Make note of the +0 which is workaround to convert text to a number.

    LEN([Case Number])=11;                # Total length is 11 characters
    MID([Case Number];5;1)="/";           # Fifth character is a slash
    ISNUMBER(MID([Case Number];1;4)+0);   # First four characters is a number 
    LEN(TRIM(MID([Case Number];1;4)))=4;  # First four characters has no spaces
    ISNUMBER(MID([Case Number];6;6)+0);   # Last six characters is a number
    LEN(TRIM(MID([Case Number];6;6)))=6   # Last six characters has no spaces

Validation is entered at the columns settings.


And here I only have 5 digits at the end, which does not validate.


Monday, February 5, 2018

Appending field values into a string in Microsoft Flow

An aerial shot of brightly-colored jigsaw puzzle pieces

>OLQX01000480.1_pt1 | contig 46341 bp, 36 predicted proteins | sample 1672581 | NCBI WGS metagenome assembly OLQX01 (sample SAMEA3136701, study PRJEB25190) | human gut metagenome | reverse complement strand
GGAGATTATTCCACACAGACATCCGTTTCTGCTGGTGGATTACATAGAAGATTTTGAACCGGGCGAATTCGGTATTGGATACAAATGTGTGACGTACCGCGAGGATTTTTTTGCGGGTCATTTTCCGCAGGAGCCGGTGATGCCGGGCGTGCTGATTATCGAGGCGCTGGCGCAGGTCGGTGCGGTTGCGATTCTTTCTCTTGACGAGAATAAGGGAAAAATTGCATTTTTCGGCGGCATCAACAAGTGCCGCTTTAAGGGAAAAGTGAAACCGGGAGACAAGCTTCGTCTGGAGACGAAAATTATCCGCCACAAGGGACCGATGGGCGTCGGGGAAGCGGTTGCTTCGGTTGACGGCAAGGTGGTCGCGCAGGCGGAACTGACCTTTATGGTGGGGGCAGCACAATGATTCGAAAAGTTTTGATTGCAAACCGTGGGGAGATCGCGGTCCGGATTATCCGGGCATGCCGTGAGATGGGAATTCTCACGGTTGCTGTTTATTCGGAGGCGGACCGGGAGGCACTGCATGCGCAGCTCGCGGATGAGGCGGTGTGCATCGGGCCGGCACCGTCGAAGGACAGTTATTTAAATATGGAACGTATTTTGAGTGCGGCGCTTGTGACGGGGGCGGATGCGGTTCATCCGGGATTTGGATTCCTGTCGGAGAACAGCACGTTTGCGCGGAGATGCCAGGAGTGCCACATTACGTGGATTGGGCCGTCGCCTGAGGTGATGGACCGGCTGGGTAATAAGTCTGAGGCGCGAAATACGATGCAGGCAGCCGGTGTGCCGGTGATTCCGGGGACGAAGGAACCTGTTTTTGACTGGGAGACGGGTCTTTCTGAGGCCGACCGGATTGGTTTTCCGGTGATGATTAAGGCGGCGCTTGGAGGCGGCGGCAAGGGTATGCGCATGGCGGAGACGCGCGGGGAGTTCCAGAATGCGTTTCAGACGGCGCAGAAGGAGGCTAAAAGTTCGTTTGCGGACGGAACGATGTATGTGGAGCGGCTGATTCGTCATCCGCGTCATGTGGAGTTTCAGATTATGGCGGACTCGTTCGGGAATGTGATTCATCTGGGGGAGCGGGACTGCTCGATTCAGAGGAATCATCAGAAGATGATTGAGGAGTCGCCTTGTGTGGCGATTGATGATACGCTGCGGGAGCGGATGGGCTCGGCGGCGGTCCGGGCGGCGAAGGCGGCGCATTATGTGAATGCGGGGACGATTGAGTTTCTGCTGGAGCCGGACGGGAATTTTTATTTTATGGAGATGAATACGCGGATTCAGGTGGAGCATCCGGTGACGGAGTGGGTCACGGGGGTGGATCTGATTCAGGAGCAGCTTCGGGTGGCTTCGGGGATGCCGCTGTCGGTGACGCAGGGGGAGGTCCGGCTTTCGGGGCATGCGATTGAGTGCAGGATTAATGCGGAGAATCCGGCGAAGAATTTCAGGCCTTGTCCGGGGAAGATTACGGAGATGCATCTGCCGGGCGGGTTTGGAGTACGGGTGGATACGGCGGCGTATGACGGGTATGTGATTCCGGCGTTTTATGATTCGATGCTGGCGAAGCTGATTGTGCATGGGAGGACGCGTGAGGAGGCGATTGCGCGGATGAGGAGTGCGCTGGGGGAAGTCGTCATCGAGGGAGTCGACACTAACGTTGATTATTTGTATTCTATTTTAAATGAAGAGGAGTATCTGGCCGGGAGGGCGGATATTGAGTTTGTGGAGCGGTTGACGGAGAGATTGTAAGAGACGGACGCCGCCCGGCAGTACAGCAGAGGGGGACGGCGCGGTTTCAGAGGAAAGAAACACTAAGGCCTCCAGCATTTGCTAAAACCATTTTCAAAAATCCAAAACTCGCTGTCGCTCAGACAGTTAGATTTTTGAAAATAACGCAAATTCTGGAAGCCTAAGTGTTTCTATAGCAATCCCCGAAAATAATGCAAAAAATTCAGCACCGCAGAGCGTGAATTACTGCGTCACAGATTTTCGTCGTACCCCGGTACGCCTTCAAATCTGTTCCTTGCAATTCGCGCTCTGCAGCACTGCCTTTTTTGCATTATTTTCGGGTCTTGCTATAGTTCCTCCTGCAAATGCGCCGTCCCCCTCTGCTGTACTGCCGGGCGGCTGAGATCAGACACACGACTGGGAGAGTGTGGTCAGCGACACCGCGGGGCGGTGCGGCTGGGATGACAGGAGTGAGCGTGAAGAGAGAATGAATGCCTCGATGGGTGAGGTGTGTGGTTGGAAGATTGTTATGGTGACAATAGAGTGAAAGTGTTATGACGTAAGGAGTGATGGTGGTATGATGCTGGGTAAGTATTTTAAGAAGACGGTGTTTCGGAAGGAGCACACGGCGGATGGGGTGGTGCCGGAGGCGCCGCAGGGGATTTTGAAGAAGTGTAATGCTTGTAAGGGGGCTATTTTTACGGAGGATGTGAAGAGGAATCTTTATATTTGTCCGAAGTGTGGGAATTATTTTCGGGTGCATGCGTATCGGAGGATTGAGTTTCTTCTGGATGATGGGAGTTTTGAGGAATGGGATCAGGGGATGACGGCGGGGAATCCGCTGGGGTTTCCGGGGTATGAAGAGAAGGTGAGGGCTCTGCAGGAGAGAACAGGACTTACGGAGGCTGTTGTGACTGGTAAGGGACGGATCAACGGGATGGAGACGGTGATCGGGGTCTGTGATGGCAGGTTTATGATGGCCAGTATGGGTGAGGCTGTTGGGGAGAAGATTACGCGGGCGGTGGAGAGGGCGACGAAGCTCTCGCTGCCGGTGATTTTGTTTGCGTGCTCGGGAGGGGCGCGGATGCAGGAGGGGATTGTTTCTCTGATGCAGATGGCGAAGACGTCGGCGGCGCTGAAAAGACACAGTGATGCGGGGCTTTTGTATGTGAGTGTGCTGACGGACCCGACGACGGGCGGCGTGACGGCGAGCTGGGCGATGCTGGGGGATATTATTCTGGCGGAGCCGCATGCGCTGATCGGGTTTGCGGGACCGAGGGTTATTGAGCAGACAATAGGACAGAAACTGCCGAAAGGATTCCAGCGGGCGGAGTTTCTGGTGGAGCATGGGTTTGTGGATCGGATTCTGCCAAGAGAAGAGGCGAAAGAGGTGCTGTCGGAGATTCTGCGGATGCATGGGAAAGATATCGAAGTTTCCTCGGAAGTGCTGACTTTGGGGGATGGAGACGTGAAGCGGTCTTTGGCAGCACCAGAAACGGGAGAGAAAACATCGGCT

Photo by Hans-Peter Gauster on Unsplash

I’m working on implementing a Flow which triggers on a SharePoint list. This list has a managed metadata column where you can select multiple terms. In my Flow I want to append the terms into a single string which I’m persisting on my Microsoft Graph schema extension techmikael_GenericSchema.

The approach I’ll outline does not only apply to taxonomy fields, but for any input which has an array of objects. Below is a sample object array.

    "TermGuid": "74c34307-80e8-4e21-a63b-81337e369a5c",
    "WssId": 29,
    "Label": "Term A",
    "Path": null,
    "Value": "Term A|74c34307-80e8-4e21-a63b-81337e369a5c"
    "TermGuid": "db79ec09-34ad-4c60-8f4c-d41248ee09ac",
    "WssId": 450,
    "Label": "Term B",
    "Path": null,
    "Value": "Term B|db79ec09-34ad-4c60-8f4c-d41248ee09ac"

The output should pick the Value property and join them together with a semicolon like this: